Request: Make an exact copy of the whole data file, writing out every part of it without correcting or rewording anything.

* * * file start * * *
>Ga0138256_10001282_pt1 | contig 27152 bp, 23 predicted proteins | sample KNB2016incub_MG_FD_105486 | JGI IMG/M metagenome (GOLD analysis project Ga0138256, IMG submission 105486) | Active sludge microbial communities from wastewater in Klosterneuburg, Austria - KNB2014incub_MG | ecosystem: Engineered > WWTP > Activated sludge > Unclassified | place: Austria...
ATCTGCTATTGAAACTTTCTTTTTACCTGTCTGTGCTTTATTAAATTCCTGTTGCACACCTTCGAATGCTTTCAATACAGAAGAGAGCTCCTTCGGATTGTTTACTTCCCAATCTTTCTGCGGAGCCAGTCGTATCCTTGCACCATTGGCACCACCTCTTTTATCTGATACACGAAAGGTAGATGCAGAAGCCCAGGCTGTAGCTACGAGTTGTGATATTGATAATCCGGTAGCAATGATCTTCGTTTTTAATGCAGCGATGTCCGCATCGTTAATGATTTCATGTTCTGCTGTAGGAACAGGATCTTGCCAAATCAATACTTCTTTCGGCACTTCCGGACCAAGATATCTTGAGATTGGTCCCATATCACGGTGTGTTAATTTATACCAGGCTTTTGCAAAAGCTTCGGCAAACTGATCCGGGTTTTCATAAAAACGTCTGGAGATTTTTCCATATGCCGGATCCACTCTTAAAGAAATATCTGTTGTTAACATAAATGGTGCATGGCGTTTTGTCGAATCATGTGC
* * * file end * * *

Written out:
>Ga0138256_10001282_pt1 | contig 27152 bp, 23 predicted proteins | sample KNB2016incub_MG_FD_105486 | JGI IMG/M metagenome (GOLD analysis project Ga0138256, IMG submission 105486) | Active sludge microbial communities from wastewater in Klosterneuburg, Austria - KNB2014incub_MG | ecosystem: Engineered > WWTP > Activated sludge > Unclassified | place: Austria...
ATCTGCTATTGAAACTTTCTTTTTACCTGTCTGTGCTTTATTAAATTCCTGTTGCACACCTTCGAATGCTTTCAATACAGAAGAGAGCTCCTTCGGATTGTTTACTTCCCAATCTTTCTGCGGAGCCAGTCGTATCCTTGCACCATTGGCACCACCTCTTTTATCTGATACACGAAAGGTAGATGCAGAAGCCCAGGCTGTAGCTACGAGTTGTGATATTGATAATCCGGTAGCAATGATCTTCGTTTTTAATGCAGCGATGTCCGCATCGTTAATGATTTCATGTTCTGCTGTAGGAACAGGATCTTGCCAAATCAATACTTCTTTCGGCACTTCCGGACCAAGATATCTTGAGATTGGTCCCATATCACGGTGTGTTAATTTATACCAGGCTTTTGCAAAAGCTTCGGCAAACTGATCCGGGTTTTCATAAAAACGTCTGGAGATTTTTCCATATGCCGGATCCACTCTTAAAGAAATATCTGTTGTTAACATAAATGGTGCATGGCGTTTTGTCGAATCATGTGC